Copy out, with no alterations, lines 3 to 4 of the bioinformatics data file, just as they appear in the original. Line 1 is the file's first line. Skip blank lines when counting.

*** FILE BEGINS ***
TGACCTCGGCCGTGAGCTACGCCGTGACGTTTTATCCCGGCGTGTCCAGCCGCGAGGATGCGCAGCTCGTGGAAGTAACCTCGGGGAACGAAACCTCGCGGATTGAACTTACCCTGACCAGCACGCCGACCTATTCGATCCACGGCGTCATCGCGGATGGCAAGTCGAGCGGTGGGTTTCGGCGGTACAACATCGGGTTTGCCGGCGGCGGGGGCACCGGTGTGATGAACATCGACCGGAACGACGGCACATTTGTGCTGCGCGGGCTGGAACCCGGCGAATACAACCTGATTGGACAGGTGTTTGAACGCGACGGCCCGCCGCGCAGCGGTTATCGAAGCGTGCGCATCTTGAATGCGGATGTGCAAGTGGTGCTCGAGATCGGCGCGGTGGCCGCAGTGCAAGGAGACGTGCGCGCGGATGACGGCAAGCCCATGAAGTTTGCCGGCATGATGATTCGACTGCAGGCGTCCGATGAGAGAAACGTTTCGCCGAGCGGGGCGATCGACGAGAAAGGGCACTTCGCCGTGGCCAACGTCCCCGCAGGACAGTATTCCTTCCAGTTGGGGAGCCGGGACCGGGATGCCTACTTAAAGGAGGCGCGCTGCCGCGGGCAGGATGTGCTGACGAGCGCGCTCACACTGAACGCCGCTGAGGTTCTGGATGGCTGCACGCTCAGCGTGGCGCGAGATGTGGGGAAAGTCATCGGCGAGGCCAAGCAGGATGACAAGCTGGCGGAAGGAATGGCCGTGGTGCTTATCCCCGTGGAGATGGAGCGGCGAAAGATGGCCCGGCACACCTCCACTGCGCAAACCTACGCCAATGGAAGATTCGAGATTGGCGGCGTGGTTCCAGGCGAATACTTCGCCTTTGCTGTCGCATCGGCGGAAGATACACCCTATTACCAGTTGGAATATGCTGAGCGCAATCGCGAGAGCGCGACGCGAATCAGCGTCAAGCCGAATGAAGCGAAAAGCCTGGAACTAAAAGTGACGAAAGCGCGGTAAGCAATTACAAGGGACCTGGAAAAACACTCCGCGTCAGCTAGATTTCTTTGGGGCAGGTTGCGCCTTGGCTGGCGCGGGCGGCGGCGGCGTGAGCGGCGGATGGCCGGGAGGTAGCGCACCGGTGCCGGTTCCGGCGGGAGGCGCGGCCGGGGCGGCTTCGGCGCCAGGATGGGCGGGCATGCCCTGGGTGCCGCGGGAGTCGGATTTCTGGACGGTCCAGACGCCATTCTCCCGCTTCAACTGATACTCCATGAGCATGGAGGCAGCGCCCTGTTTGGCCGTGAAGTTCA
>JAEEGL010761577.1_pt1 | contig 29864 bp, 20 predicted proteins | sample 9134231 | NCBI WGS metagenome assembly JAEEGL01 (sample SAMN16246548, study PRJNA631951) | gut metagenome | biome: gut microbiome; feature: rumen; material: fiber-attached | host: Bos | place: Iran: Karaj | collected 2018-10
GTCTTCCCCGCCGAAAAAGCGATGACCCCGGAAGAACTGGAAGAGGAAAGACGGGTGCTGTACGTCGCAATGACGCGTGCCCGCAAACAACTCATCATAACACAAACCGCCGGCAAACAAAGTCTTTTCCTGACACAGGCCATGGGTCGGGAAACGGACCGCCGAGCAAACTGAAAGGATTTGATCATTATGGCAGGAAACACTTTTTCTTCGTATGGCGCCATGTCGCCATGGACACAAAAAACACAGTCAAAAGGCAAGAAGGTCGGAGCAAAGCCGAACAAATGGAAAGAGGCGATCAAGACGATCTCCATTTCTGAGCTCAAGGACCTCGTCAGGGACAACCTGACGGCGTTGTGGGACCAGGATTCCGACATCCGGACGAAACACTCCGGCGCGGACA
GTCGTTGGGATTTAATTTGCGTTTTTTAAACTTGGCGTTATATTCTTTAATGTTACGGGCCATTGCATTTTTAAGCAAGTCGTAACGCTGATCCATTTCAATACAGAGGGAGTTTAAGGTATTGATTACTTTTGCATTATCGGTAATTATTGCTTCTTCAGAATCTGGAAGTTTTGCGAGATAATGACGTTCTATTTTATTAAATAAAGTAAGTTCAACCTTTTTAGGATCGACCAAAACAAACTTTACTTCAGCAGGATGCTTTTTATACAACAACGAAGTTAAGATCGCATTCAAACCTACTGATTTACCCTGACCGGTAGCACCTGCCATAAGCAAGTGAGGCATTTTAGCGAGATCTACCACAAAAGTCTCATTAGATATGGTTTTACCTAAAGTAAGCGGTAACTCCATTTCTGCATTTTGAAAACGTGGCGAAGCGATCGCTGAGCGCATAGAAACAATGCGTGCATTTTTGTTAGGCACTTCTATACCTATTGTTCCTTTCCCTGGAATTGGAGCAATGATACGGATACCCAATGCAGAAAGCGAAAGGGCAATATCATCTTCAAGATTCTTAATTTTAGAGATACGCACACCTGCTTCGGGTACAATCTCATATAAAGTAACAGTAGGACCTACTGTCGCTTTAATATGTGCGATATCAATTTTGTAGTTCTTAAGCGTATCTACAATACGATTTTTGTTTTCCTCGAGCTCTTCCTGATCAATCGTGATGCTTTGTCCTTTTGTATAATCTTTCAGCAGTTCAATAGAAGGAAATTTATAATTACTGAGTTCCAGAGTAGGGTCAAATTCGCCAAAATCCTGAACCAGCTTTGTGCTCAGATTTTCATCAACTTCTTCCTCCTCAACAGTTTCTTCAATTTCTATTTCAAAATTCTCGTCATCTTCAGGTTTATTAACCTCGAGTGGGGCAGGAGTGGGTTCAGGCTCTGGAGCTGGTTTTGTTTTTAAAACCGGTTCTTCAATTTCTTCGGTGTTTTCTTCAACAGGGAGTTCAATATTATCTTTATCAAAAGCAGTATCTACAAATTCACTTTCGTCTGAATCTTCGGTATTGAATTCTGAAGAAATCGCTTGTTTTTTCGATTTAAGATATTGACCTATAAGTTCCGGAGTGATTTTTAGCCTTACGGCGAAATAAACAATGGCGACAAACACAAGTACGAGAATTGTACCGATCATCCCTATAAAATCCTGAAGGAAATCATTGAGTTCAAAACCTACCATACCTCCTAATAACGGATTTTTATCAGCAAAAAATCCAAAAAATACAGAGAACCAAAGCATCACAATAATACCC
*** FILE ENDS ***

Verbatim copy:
GTCTTCCCCGCCGAAAAAGCGATGACCCCGGAAGAACTGGAAGAGGAAAGACGGGTGCTGTACGTCGCAATGACGCGTGCCCGCAAACAACTCATCATAACACAAACCGCCGGCAAACAAAGTCTTTTCCTGACACAGGCCATGGGTCGGGAAACGGACCGCCGAGCAAACTGAAAGGATTTGATCATTATGGCAGGAAACACTTTTTCTTCGTATGGCGCCATGTCGCCATGGACACAAAAAACACAGTCAAAAGGCAAGAAGGTCGGAGCAAAGCCGAACAAATGGAAAGAGGCGATCAAGACGATCTCCATTTCTGAGCTCAAGGACCTCGTCAGGGACAACCTGACGGCGTTGTGGGACCAGGATTCCGACATCCGGACGAAACACTCCGGCGCGGACA
GTCGTTGGGATTTAATTTGCGTTTTTTAAACTTGGCGTTATATTCTTTAATGTTACGGGCCATTGCATTTTTAAGCAAGTCGTAACGCTGATCCATTTCAATACAGAGGGAGTTTAAGGTATTGATTACTTTTGCATTATCGGTAATTATTGCTTCTTCAGAATCTGGAAGTTTTGCGAGATAATGACGTTCTATTTTATTAAATAAAGTAAGTTCAACCTTTTTAGGATCGACCAAAACAAACTTTACTTCAGCAGGATGCTTTTTATACAACAACGAAGTTAAGATCGCATTCAAACCTACTGATTTACCCTGACCGGTAGCACCTGCCATAAGCAAGTGAGGCATTTTAGCGAGATCTACCACAAAAGTCTCATTAGATATGGTTTTACCTAAAGTAAGCGGTAACTCCATTTCTGCATTTTGAAAACGTGGCGAAGCGATCGCTGAGCGCATAGAAACAATGCGTGCATTTTTGTTAGGCACTTCTATACCTATTGTTCCTTTCCCTGGAATTGGAGCAATGATACGGATACCCAATGCAGAAAGCGAAAGGGCAATATCATCTTCAAGATTCTTAATTTTAGAGATACGCACACCTGCTTCGGGTACAATCTCATATAAAGTAACAGTAGGACCTACTGTCGCTTTAATATGTGCGATATCAATTTTGTAGTTCTTAAGCGTATCTACAATACGATTTTTGTTTTCCTCGAGCTCTTCCTGATCAATCGTGATGCTTTGTCCTTTTGTATAATCTTTCAGCAGTTCAATAGAAGGAAATTTATAATTACTGAGTTCCAGAGTAGGGTCAAATTCGCCAAAATCCTGAACCAGCTTTGTGCTCAGATTTTCATCAACTTCTTCCTCCTCAACAGTTTCTTCAATTTCTATTTCAAAATTCTCGTCATCTTCAGGTTTATTAACCTCGAGTGGGGCAGGAGTGGGTTCAGGCTCTGGAGCTGGTTTTGTTTTTAAAACCGGTTCTTCAATTTCTTCGGTGTTTTCTTCAACAGGGAGTTCAATATTATCTTTATCAAAAGCAGTATCTACAAATTCACTTTCGTCTGAATCTTCGGTATTGAATTCTGAAGAAATCGCTTGTTTTTTCGATTTAAGATATTGACCTATAAGTTCCGGAGTGATTTTTAGCCTTACGGCGAAATAAACAATGGCGACAAACACAAGTACGAGAATTGTACCGATCATCCCTATAAAATCCTGAAGGAAATCATTGAGTTCAAAACCTACCATACCTCCTAATAACGGATTTTTATCAGCAAAAAATCCAAAAAATACAGAGAACCAAAGCATCACAATAATACCC